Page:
Welwyn Hatfield and Potters Bar residents feel let down by plans to scrap Cockfosters car park

PUBLISHED: 09:10 03 August 2020 | UPDATED: 15:00 03 August 2020

Cockfosters station. Supplied by Kate Bishop

Cockfosters station. Supplied by Kate Bishop


Plans by Transport for London to scrap Cockfosters tube station car park – to make way for flats – have not been well received by commuters in Welwyn Hatfield and Potters Bar.

Cockfosters station. Supplied by Kate BishopCockfosters station. Supplied by Kate Bishop

Passengers in the commuter belt south of Hatfield – which includes Brookmans Park, North and South Mymms, Welham Green and Potters Bar – often find parking by the first tube station into London, as they say it is more convenient and cheaper.

If the space was instead used to build 370 homes, with 40 per cent affordable, it could affect those who park and ride to London.

As Tiziana Moran, a member of Potters Bar Community Group, explains: “I find the tube line more reliable, convenient, safer and cheaper for me when I travel to London.

“If commuters are unable to use the tube at Cockfosters because there is no car parking, they will use other local train line stations where there is already limited car spaces and where trains are already full.”

Another resident said she drives to Cockfosters because it is £9.40 to London while it is £20.20 via Potters Bar.

“I work part time so I don’t save on an annual ticket and park on a residential street,” Nicola Wallace said.

“I probably won’t be able to if the car park closes as everyone will do it and there’s not that many places as it is. No doubt where I park would become residents only.”

“It might be when everyone starts parking on the street and blocks the road though. Depending on where you manage to get a space it can be a five or 10 minute walk.”

Philip Kurland, from North Mymms, echoed this and said: “Cockfosters is the closest underground station to our house and the drive to the station is approximately 15 minutes by car. For me, a necessary journey, as I am unable to use buses – that give me a direct connection. Even a combination of bus routes would require a drive to a bus stop.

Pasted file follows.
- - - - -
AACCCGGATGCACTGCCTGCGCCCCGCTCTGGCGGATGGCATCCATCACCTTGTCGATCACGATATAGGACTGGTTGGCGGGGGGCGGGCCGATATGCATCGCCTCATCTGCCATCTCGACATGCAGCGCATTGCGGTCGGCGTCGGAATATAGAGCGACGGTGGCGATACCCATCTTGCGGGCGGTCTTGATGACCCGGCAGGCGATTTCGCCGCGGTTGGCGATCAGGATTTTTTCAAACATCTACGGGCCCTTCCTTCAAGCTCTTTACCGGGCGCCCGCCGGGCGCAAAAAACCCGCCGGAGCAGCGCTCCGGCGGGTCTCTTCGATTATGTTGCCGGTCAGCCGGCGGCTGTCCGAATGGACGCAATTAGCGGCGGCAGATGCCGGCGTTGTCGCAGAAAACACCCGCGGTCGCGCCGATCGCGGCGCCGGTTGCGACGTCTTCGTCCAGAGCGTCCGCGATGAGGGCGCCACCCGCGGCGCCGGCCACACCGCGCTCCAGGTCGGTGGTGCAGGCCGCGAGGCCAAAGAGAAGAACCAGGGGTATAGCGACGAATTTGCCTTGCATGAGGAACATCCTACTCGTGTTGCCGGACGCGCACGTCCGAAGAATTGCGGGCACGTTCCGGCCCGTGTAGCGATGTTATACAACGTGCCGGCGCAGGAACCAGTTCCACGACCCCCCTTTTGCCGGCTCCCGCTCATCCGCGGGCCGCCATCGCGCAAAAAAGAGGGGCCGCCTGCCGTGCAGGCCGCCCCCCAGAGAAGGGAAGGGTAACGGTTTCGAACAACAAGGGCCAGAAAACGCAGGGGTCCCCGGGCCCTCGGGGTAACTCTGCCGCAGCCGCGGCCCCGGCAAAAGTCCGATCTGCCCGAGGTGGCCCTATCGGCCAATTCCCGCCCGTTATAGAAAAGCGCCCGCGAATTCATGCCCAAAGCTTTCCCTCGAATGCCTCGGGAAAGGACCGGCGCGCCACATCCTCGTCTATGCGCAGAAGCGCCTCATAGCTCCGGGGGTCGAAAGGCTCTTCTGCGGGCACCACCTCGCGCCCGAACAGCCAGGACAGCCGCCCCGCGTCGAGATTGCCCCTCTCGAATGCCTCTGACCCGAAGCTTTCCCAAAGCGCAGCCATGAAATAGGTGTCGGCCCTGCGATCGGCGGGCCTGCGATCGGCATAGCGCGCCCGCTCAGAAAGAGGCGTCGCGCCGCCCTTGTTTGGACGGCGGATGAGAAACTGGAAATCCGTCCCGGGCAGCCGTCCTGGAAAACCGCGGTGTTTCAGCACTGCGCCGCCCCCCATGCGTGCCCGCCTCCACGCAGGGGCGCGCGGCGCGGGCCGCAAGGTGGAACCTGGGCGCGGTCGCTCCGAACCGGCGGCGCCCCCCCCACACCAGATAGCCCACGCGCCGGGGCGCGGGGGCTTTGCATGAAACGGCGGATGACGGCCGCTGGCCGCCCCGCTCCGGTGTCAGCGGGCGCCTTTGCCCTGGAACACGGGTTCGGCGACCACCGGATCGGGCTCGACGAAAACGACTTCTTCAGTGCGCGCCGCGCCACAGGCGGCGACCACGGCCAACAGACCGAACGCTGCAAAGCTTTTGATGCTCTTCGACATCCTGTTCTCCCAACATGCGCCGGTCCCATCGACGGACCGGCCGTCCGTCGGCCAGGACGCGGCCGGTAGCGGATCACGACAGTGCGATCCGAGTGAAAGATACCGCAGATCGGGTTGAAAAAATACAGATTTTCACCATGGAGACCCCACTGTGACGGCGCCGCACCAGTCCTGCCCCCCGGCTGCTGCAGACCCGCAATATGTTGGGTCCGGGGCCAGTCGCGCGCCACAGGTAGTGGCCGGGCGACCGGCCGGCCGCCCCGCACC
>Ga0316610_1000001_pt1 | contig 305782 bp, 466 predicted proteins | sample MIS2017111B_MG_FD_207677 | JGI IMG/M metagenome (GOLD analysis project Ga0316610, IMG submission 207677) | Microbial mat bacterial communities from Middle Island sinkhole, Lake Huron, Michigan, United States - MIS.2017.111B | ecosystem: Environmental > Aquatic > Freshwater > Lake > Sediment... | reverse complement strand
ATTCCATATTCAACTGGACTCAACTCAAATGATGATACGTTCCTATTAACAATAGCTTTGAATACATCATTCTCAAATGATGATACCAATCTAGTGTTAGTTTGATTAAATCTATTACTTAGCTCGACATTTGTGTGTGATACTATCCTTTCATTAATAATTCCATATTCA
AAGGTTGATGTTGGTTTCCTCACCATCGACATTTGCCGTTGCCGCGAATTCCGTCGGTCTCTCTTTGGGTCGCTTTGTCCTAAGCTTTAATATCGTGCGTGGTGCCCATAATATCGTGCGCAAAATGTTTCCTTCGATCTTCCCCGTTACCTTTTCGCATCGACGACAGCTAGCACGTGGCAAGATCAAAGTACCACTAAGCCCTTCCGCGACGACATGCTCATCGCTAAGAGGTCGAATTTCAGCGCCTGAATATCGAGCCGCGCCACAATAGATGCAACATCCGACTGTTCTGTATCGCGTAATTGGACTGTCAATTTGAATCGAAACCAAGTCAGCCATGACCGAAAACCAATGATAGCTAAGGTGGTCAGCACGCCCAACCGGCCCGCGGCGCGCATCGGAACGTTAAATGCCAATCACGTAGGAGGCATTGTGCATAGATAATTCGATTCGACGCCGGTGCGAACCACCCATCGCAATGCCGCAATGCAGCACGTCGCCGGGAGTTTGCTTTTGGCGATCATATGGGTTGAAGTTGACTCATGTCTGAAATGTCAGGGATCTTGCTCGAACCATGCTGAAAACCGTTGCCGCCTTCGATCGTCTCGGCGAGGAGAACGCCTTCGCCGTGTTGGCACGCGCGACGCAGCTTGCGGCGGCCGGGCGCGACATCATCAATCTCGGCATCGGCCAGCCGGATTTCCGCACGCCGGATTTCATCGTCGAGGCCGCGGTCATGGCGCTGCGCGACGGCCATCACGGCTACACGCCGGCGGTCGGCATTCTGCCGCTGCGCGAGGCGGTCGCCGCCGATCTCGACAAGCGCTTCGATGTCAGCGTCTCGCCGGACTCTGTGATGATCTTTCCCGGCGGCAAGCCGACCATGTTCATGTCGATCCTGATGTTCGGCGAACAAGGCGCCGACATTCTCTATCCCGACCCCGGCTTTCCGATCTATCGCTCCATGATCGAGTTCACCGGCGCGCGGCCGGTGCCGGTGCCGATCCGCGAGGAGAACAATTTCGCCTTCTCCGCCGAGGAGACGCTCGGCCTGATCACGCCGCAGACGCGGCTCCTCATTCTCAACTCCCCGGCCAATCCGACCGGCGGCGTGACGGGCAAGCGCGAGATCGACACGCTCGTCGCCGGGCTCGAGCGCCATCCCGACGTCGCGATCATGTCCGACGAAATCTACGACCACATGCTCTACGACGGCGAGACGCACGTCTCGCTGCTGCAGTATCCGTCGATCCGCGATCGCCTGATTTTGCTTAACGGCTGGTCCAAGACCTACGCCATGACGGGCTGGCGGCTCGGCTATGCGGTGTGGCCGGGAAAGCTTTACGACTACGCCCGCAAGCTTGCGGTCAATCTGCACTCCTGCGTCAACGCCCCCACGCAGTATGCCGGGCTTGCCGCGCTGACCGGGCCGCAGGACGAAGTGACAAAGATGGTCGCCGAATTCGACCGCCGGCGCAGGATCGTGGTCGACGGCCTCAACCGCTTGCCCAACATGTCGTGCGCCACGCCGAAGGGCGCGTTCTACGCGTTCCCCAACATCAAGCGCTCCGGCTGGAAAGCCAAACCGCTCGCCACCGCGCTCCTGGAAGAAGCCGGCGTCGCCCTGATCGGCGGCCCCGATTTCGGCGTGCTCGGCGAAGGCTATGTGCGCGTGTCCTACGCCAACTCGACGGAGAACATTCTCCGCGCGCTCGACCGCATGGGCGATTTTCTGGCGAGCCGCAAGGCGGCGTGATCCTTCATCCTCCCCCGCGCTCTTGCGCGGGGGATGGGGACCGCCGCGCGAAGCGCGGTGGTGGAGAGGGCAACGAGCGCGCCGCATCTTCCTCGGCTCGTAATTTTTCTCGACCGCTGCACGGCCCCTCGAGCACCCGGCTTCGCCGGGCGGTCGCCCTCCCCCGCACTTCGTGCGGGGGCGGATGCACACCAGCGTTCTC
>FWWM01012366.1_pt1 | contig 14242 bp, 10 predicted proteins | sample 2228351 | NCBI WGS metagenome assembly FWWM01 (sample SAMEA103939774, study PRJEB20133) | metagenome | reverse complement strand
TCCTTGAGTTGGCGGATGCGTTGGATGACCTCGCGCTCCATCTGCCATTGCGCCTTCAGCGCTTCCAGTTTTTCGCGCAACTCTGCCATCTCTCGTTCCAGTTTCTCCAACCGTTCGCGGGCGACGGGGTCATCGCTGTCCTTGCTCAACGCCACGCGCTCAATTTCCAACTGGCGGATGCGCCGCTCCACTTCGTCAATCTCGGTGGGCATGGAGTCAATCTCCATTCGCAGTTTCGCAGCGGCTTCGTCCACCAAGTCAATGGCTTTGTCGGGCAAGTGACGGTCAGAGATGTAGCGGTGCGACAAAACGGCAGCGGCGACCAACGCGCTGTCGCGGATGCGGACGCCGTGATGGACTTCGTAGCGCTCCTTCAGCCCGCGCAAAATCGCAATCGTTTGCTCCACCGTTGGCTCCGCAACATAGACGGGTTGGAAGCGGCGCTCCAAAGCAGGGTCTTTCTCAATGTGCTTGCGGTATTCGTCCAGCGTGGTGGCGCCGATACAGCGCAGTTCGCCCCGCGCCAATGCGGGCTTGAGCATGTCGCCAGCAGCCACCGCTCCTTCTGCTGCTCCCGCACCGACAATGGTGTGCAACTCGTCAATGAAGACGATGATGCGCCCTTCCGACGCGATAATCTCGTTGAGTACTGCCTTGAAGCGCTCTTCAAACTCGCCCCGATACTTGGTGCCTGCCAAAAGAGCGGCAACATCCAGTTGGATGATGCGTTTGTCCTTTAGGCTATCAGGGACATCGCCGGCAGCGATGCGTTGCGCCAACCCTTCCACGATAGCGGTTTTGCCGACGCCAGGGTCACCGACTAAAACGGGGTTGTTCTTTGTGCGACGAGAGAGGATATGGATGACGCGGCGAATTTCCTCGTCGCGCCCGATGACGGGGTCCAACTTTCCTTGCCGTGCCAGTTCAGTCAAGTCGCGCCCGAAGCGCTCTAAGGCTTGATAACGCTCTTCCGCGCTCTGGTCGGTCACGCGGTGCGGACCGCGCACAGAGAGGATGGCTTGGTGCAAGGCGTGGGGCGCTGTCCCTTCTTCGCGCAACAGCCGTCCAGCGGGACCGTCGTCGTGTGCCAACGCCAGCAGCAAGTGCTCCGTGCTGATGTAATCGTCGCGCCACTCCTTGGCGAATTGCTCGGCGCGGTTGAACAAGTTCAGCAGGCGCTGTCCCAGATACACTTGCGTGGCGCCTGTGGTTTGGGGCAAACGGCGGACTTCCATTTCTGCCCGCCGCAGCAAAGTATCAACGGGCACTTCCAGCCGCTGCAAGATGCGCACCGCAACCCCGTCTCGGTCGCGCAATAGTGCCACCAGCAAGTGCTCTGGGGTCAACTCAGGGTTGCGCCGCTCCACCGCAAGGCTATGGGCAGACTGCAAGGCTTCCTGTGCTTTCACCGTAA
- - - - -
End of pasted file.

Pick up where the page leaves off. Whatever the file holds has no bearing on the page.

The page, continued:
“I wouldn’t consider parking in the local streets around the station. Chiefly because it would be inconsiderate to the residents, and definitely not a preferred option any way due to parking restrictions already in place, which I have no doubt would become even more severe.”

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For others like Lise Miles it is a question of traffic increasing, which she thinks is already “ridiculously heavy” around Cockfosters and High Barnet coming from Potters Bar.

“The disruption to the traffic along Stag Hill, Cockfosters Road and Cockfosters High Road will be catastrophic,” she said.

“Surely there is an expectation that commuters and visitors to the area coming from the M25, A1(M) or M1 might need to park in Cockfosters.

“All TFL can see are pounds in their coffers whereas the rest of us can see the very real picture – inconvenienced residents, congested roads, poorly considered commuters and very poor financial management by TFL!

“The problems with traffic will be compounded if the flats planned for High Barnet tube station and Arnos Grove station go ahead. It simply beggars belief!”

A Brookmans Park resident, Jo Haynes, said it is not convenient for commuting but: “I have many times used the effective park and ride at Cockfosters tube is cheaper, especially with children, and runs when the train line isn’t working.”

However Chris Cook, of Potters Bar Radio, makes the point that housing and development is needed when people are faced with a crisis. Research by the National Housing Federation has shown that 8.4 million people in England are living in an unaffordable, insecure or unsuitable home.

Chris said: “They don’t understand how TfL operates, they simply don’t want the buildings. They say it’s over development because they can’t get doctors and dentists appointments but go quiet when it’s suggested that this sort of person would move in and set up practices. They prefer cars to people.

“By the time you’ve driven from Potters Bar to Cockfosters, and parked, there isn’t much saving. Plus, it’s far slower going into London. Yes, there’s the loss of car parking which is odd but on the plus side it starts to address the housing crisis.

“There’s no question some people do drive to Cockfosters but it doesn’t really make sense. The road is single carriageway and prone to getting gridlocked if there’s an accident. That’s surely enough to discourage most casual users.”

Ben Tate, on behalf of Connected Living London – which TfL is part of – said: “We are committed to engaging with the community to ensure we can adapt and reflect their views as best we can. “During the last year we held multiple events and an online consultation in relation to our proposal at Cockfosters, where all interested parties were encouraged to have their say. While the majority of the feedback we received came from the local community we also received comments from those who commute to and from the area.”

To achieve engagement, TfL advertised the development with posters inside the station, emailed registered Oyster users who use the station regularly and held meetings with the public on the plans.

For more on the development, go to givemyview.com/cockfosters. There is also a campaign to stop the plans at savecockfosters.co.uk.

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